For class of ’16, ‘real world’ adventures await

This past weekend, I went to the UDM library to work on some final papers and projects.

What greeted me when I pulled onto campus, besides the April snow, was a score of signs for Saturday’s accepted students day.

Sure enough as I drove through campus, I saw many high school students and their families walking around, following signs to lead them where they were going.

Now, I’m not sure how many of these kids will end up at UDM, but the ones who do will soon call this place their home, just as I have for the past four years.

And then, in a blink of an eye (I apologize for the terribly overused cliché), they’ll be like me: weeks away from graduating from UDM.  

Before I started college, people always told me how fast it would go by. Being the naïve kid I was, I never believed them.

But they were right. College moved pretty fast. And now here I am with less than three weeks of school left.

We the class of 2016 will soon be on our way into the real world or to a grad or professional school while the class of 2020 takes our place here at the corner of 6 Mile and Livernois.

For the time being, I’ll be in that group that’s going into the real world, which for me is transitioning my part-time internship at the Automotive News into a full-time internship.

I’m happy where I’m at and looking forward to the challenges ahead.

Detroit isn’t getting rid of me just yet.

And it’s all thanks, in part, to UDM.

Yes, I put in the work but UDM supplied me with what I needed.  

I took flack for it as a freshman, and still do as a senior, but picking English as my major was a major key when I started here. Having such a helpful advisor, professor Nicholas Rombes, didn’t hurt either.

From the beginning, my literature classes pushed me to read differently and comprehend texts that were not always written with a 21st century audience in mind. Writing long papers about said texts was equally beneficial. So too was working in the Writing Center.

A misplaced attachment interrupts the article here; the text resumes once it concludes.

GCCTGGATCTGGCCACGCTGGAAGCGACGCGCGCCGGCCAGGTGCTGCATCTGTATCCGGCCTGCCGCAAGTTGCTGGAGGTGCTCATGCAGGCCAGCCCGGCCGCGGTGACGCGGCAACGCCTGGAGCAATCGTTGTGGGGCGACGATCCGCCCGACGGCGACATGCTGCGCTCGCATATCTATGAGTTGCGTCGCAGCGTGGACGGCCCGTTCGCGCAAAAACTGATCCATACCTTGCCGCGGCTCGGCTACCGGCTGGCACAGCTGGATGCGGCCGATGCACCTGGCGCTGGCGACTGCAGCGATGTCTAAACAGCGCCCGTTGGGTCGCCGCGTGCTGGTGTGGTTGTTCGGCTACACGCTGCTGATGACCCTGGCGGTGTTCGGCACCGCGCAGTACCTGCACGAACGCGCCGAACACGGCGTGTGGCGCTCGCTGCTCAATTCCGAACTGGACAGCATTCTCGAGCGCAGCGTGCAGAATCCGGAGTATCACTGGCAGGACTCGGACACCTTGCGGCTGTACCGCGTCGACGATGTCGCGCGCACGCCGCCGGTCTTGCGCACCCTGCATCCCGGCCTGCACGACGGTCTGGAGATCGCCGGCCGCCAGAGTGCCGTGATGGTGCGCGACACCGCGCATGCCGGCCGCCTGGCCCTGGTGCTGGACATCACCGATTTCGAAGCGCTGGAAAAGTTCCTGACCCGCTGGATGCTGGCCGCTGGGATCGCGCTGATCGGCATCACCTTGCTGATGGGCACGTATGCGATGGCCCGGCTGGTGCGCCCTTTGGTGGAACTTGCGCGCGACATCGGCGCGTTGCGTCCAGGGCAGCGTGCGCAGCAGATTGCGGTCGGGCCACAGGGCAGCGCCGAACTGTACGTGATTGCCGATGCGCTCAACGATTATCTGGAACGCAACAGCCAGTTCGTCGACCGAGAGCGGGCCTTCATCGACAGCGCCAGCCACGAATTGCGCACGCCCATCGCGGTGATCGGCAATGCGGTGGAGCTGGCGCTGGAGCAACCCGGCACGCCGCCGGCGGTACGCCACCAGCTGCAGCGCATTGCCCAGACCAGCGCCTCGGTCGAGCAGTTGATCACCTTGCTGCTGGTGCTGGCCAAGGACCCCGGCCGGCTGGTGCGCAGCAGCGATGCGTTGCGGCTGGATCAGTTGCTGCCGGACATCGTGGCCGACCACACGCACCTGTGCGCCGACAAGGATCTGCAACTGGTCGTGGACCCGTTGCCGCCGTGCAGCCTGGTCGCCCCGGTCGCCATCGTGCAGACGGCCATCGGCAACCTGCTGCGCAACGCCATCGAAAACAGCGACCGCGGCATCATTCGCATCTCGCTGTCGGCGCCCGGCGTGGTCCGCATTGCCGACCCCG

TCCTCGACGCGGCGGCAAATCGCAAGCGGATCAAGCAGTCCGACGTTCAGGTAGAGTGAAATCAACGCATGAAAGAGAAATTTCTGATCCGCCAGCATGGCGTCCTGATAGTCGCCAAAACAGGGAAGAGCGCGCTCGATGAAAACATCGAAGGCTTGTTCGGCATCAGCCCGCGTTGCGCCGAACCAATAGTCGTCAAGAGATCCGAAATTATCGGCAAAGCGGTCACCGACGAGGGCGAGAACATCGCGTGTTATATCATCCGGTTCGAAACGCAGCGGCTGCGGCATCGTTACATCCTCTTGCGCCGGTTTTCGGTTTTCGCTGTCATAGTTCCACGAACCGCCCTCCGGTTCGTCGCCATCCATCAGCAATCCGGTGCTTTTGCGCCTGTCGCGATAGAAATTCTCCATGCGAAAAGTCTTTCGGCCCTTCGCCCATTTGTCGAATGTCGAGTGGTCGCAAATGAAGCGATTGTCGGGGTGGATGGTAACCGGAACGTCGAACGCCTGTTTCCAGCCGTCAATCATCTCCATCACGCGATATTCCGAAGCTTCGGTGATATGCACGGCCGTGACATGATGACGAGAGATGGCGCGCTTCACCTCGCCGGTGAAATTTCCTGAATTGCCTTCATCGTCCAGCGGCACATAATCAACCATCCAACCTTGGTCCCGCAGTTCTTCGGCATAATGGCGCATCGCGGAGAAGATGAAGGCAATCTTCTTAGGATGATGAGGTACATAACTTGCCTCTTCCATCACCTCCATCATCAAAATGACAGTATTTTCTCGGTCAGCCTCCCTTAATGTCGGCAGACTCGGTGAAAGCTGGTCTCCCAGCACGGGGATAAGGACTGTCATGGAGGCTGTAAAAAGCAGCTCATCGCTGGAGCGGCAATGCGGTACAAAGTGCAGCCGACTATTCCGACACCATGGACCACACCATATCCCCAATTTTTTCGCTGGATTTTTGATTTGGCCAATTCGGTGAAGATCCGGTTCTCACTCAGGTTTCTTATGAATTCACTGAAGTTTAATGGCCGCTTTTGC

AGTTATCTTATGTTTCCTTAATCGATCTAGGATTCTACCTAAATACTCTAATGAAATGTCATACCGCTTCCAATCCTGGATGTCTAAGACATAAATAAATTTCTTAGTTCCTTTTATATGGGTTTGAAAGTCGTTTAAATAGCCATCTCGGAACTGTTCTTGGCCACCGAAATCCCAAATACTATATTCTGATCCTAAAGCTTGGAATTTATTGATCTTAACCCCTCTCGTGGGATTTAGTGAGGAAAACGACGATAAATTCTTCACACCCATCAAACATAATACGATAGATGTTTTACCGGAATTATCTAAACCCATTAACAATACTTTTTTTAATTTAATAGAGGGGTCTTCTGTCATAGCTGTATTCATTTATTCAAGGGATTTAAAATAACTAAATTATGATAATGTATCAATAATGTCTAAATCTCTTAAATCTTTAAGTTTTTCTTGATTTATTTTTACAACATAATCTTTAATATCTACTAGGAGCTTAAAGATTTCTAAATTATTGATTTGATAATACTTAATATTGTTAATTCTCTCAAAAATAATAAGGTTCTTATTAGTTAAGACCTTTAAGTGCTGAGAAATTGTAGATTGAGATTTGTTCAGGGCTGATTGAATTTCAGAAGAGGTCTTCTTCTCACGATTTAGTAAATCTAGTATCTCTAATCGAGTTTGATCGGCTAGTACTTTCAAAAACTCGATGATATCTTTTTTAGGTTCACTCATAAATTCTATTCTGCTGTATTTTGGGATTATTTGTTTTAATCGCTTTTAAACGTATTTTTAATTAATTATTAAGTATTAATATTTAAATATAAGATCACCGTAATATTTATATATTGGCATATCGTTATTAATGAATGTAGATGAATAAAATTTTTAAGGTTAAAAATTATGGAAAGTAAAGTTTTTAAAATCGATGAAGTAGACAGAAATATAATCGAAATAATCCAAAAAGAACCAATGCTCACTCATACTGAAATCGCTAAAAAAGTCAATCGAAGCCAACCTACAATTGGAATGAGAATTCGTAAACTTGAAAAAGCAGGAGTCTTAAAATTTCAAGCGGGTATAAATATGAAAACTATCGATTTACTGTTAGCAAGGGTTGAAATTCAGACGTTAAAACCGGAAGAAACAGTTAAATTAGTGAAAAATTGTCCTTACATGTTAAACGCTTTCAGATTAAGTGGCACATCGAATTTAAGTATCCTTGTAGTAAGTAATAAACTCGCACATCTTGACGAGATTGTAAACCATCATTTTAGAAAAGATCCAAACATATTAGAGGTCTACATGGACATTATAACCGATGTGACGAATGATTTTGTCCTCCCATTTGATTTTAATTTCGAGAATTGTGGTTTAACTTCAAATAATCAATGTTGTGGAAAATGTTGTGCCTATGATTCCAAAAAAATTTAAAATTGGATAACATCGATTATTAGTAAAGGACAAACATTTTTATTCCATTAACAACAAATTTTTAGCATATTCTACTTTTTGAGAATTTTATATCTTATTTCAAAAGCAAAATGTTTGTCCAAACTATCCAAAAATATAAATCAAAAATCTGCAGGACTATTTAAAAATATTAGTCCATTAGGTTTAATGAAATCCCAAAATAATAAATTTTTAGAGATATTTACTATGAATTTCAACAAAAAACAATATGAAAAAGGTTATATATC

The communications classes, specifically the ones tied to journalism, connected my love for writing into a career path that I continue to follow, no matter how bleak the industry.

The same love goes for this paper, The Varsity News. It’s where I wrote my first news stories, got to meet people at this school I probably wouldn’t have met otherwise and got to connect with you, whoever you are, reader.

The VN is also where I meet upper classmen friends in Ian and Curtis, who both took me under their wings and guided me along the way.

And, of course, this paper is where I meet professor Tom Stanton, who has been a mentor and a friend since I first took his News Writing I class as a freshman.

But my time at UDM hasn’t been just about academics.

I didn’t know it when I first met him in Shiple 510, but I have a friend for life in my roommate, Michael, someone who I consider family. As an out-of-stater, I couldn’t have asked for a better roommate.

And I can’t say enough about my fraternity, Phi Kappa Theta, my second family. Deciding to pledge was one of the best decisions that I made at UDM.

Greek Life gets a lot of negativity these days but I loved it here and I love my brothers. Without it and them, my experience at UDM would have been a lot different. And probably boring.

And then there’s Detroit.

I can’t explain why I, a white kid from the Chicago suburbs, was drawn to Detroit and a gated university, no less, but I was.

At times I questioned my decision to go here but after awhile I embraced it, just as I embraced the city itself.

Whether or not Detroit actually completes the comeback that everyone talks about, I’m still glad that I experienced college here and get to live in such an area.

Soon, I’ll be a UDM graduate and then some of those accepted high school students will be in the same shoes I was four years ago.

I cannot guarantee that they’ll have an experience similar to mine, but if they take advantage of all the great things (see what I did there?) UDM has to offer, they just might.